By Ali Yasin
Many have argued that we are currently living through a populist era, as challenges to the liberal-democratic status quo from both the far right and the far left, have become increasingly anti-elitist and majoritarian in character. Because of its appeal across the political spectrum, scholars have struggled to define populism using traditional comparative and theoretical approaches. The majority now view populism as style of politics which can be adopted to most ideologies, rather than a concrete philosophy.
Although there is still extensive debate surrounding which features distinguish a political movement as being populist, the most widely accepted aspect of populism is its framing of “the people” as being in inherent opposition to the corrupt elites. Where individual populist movements vary however, is in how they define both “the people” as well as the elites.
Far right populism almost universally describes “the people” as the organic ethnic/national community. They then often argue that its traditionally homogeneous values and demographics are being eroded by a corrupt elite whose interests and values have become multicultural and transnational.
By contrast, far left populists generally frame the conflict between the people and the elite along economic rather than ethnic lines, claiming to represent an overwhelming majority of the population which has been negatively impacted by the unprecedented expansion of global capitalism since the 1980s. Both criticize the elite and contemporary status quo as being irreconcilably disconnected from the needs and interests of the majority. They differ substantial however on how they define the boundaries of the political community, and why the elite fall outside of it.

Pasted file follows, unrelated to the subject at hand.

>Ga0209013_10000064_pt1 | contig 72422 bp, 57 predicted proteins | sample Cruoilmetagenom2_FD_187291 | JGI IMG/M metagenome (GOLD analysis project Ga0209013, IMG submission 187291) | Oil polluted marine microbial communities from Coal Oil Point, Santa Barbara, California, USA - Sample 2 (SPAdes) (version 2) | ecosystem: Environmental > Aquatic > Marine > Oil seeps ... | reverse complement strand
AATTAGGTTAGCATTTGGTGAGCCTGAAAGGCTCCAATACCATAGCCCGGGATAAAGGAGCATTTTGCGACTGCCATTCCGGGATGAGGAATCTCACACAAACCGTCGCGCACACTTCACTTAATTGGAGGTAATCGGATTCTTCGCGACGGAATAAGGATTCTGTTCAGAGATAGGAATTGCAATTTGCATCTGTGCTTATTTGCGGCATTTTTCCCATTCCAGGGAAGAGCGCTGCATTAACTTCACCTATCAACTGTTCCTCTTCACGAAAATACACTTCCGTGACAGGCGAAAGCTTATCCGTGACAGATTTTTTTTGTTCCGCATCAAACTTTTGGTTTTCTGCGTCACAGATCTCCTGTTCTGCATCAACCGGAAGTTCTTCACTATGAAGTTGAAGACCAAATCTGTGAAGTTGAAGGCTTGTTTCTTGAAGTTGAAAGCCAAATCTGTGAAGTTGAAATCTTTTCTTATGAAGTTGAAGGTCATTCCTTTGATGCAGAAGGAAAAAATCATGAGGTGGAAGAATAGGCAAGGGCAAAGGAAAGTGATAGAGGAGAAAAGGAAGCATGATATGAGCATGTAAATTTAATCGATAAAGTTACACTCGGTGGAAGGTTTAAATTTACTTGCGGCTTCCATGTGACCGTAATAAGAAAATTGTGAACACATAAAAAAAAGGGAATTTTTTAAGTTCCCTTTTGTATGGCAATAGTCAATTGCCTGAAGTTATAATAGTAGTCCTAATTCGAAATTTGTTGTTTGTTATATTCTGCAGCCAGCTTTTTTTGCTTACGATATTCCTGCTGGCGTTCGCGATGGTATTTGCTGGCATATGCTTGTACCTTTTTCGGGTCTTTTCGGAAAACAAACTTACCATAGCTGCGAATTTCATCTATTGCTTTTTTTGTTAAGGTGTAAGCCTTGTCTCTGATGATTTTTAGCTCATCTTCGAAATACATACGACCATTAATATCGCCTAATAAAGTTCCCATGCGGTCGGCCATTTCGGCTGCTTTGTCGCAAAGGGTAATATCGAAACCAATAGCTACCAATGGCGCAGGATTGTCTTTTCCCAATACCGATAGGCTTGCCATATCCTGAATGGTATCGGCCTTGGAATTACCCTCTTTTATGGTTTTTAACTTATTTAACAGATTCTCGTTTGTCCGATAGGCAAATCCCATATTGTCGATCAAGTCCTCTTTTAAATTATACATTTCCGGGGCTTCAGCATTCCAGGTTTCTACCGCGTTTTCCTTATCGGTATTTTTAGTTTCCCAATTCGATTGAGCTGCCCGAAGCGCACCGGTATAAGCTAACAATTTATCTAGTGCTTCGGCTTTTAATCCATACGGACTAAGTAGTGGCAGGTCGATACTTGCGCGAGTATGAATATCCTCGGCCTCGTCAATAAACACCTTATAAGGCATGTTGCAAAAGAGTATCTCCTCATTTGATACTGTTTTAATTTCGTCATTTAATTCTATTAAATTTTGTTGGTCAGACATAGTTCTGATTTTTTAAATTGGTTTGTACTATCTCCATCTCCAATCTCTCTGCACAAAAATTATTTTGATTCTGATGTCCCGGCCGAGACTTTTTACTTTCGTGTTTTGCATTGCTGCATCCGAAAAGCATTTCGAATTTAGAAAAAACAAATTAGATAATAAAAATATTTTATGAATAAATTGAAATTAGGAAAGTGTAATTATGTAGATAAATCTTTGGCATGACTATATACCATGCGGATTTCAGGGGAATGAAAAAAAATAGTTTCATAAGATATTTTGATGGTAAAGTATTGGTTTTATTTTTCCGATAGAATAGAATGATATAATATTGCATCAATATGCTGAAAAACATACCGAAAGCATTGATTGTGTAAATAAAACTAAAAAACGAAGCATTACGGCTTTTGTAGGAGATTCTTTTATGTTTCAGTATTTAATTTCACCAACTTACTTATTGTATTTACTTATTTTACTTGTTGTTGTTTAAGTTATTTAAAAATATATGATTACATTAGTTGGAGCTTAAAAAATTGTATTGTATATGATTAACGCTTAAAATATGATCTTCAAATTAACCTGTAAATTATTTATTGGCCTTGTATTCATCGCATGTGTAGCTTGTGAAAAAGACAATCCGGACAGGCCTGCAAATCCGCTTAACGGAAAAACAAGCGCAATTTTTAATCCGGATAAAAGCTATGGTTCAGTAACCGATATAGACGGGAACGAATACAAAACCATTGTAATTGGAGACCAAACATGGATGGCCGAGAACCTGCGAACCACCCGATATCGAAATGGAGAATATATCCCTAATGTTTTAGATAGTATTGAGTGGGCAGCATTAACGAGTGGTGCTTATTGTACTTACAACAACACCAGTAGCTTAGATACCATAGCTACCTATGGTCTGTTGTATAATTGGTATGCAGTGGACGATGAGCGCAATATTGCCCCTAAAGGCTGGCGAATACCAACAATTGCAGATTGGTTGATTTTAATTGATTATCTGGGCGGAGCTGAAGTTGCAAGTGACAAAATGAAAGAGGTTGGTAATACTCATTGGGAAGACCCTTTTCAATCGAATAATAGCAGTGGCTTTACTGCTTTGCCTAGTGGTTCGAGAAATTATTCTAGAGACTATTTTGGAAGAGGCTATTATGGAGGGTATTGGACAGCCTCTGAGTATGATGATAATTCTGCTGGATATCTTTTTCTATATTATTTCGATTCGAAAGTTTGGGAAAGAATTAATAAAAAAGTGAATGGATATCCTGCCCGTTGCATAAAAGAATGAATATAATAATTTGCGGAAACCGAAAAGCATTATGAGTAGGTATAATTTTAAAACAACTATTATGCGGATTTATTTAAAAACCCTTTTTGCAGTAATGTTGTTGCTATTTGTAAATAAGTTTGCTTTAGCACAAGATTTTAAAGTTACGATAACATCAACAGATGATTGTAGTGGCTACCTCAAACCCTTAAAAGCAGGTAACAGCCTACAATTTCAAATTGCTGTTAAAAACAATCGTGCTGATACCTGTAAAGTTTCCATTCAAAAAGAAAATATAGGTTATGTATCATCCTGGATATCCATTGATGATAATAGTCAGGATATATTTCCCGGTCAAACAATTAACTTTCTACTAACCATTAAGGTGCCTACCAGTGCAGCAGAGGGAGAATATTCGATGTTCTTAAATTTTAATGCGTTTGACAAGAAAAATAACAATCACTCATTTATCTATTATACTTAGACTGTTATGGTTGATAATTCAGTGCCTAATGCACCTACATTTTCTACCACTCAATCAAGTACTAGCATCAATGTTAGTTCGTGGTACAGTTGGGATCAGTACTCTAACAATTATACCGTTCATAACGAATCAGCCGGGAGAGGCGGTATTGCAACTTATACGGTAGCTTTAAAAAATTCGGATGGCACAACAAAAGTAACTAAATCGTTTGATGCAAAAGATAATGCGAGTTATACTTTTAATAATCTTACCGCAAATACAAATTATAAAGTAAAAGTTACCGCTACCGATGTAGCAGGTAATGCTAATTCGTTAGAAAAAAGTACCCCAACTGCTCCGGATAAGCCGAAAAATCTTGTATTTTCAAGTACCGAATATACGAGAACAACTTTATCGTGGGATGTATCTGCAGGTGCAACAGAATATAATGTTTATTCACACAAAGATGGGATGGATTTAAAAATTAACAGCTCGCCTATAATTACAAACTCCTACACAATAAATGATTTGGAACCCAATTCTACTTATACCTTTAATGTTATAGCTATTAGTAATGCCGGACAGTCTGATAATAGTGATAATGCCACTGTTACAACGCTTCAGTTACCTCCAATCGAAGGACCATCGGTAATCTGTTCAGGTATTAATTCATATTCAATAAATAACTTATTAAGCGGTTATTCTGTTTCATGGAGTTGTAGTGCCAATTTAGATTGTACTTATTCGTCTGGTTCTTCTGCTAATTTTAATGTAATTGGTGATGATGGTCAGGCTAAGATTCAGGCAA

To some political scientists including Catherine Fieschi and Tjitske Akkerman, whose work was covered this week, this is a distinction without a difference as both the far right and left ultimately rely on resentment of the elite to drive their political agendas. While the far left may not depend on appeals to ethnic or even cultural solidarity to mobilize “the people”, its desire to exclude on the elite minority on the basis that they prevent majoritarian rule, non the less represents a form of anti-democratic xenophobia.
Others like Cass Mudde have instead claimed that rather than being inherently anti-democratic, populism across the left-right spectrum can be seen as an illiberal form of democracy which emerges as a reaction to increasingly undemocratic liberal societies. In order to maintain the stability of a complex and globalized free market, liberal-democratic governments have gradually become depoliticized, with little meaningful policy difference existing between major political parties. This trend towards technocratic governance at the expense of democratic engagement, has not only widened the gulf between the state’s population and its governing institutions, but also generates the desire for majoritarian rule as economic and ecological crisis continue to define our current political climate. Both the contemporary far-right and far-left use this populist backlash against the liberal-democratic status quo to revitalize their traditional political programs. Where they substantially differ is on which elements of the status quo they seek to undermine. All populist movements are inherently opposed to liberalism, but only those on the far right are inevitably incompatible with democracy.
Catherine Fieschi, “A Plague on Both Your Populisms” (April 19, 2012) Open Democracy https://www.opendemocracy.net/en/plague-on-both-your-populisms/
Cas Mudde and Rovira Kaltwasser, C “Exclusionary vs. inclusionary populism: Comparing contemporary Europe and Latin America” Government and Opposition 48 (2013): 147–174.
M. Rooduijn Akkerman T. “Flank attacks: Populism and left-right radicalism in Western Europe” Party Politics 23 (3) (2017): 193-204.